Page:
culture, history, travel

Dunmore’s Proclamation, Liberty to Slaves

On November 15, 1775, Lord Dunmore, the royal governor of Virginia, issued a proclamation declaring “all indentured Servants, Negroes, or others (appertaining to Rebels) free, that are able and willing to bear Arms, they joining his Majesty’s Troops”.
Colonial Williamsburg
In this Revolutionary City skit at Colonial Williamsburg, Eve, a slave in the household of Mrs. Peyton Randolph, concludes a meeting where she and others discussed the proclamation’s potential impact on them.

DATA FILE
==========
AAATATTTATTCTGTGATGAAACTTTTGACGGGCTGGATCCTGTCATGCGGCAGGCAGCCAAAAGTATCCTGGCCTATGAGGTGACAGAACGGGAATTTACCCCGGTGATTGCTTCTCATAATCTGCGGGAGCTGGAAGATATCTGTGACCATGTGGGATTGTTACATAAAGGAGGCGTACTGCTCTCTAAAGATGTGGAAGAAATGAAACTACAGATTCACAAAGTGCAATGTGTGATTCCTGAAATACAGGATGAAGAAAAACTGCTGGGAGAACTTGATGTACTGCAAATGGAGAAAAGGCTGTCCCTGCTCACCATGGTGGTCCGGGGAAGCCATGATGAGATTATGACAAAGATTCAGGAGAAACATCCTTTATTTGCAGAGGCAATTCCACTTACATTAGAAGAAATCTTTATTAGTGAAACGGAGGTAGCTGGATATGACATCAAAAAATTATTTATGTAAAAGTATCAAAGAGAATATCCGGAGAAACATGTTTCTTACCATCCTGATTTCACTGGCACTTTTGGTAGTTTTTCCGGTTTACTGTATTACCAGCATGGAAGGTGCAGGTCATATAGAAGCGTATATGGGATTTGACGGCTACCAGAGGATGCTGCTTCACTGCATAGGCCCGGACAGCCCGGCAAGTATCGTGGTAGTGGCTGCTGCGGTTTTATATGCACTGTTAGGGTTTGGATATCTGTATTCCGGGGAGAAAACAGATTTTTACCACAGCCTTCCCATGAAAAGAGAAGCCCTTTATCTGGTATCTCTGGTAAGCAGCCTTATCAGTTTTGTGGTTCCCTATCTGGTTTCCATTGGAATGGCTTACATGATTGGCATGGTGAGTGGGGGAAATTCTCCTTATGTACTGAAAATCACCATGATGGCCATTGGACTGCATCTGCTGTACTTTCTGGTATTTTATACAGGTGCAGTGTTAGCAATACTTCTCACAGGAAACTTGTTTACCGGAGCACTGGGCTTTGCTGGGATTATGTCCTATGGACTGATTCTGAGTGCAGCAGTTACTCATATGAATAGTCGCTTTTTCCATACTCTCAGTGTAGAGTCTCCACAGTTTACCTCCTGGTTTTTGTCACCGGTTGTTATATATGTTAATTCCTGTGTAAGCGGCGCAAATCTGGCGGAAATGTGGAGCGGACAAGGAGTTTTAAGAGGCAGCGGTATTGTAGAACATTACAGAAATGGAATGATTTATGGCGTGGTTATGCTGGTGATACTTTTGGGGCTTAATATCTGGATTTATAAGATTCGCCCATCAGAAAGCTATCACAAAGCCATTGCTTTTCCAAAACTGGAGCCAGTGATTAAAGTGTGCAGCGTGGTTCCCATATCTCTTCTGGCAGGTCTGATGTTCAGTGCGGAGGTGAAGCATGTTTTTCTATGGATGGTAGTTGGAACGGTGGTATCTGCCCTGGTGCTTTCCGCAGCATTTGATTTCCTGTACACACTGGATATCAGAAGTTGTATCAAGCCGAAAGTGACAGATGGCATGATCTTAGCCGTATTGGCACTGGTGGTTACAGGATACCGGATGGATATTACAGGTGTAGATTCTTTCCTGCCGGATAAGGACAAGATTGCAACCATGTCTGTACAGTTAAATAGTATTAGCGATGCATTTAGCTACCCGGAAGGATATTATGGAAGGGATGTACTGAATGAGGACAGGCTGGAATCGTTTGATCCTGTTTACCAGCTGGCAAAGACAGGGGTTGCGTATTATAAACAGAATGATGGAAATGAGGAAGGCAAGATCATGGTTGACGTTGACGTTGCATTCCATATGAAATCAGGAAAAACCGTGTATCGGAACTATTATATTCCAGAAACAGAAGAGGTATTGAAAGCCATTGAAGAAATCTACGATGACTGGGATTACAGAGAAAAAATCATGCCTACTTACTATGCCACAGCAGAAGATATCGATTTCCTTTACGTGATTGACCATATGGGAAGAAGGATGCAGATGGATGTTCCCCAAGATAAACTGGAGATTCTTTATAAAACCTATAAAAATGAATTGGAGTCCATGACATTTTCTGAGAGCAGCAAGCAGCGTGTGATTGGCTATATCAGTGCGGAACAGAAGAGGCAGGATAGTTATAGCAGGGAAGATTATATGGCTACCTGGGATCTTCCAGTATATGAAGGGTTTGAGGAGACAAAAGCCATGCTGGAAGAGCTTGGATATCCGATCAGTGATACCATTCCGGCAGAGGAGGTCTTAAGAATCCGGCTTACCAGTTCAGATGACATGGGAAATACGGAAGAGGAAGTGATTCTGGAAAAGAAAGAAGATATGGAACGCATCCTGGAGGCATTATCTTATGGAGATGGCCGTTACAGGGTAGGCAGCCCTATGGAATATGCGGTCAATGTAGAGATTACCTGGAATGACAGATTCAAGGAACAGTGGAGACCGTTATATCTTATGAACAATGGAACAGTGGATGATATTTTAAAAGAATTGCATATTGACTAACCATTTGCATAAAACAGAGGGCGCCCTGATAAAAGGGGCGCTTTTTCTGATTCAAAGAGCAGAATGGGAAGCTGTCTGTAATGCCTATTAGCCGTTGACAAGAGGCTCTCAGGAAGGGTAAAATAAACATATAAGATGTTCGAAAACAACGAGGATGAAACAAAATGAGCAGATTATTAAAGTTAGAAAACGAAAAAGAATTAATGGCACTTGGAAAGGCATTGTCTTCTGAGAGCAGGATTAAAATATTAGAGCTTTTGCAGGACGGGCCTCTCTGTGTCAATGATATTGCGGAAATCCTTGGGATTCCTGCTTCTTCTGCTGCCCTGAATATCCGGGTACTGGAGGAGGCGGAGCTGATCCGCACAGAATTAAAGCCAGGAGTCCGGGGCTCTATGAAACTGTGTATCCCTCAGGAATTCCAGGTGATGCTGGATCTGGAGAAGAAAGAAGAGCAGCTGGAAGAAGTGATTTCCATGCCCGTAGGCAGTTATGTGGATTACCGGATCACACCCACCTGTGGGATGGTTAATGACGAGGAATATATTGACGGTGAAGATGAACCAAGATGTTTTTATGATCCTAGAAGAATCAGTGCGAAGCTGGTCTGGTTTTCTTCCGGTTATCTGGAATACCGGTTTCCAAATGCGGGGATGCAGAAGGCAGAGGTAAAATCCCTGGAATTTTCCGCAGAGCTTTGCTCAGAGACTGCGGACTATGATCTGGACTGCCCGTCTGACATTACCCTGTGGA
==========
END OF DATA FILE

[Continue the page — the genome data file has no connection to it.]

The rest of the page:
Eve evidently took advantage of Lord Dunmore’s proclamation; a document dated January 5, 1776, listed her as “gone over to the enemy”. However, history suggests that she returned to and escaped from, possibly more than once, the Randolph household. There her days were long and exhausting; she laid out Mrs. Randolph’s clothes and helped her dress, conveyed her instructions to the other household servants, fetched items she requested, ran errands in town, warmed her bed with a warming pan, and helped her undress for the night. It’s possible that Eve ended her days in freedom; a February 1782 newspaper ad placed by Mrs. Randolph’s nephew Harrison Randolph offers a reward “FOR apprehending EVE, Negro woman slave, who left York after the surrender … and has since been seen on her way to Hampton”. The date of her death is, like that of her birth, unknown.

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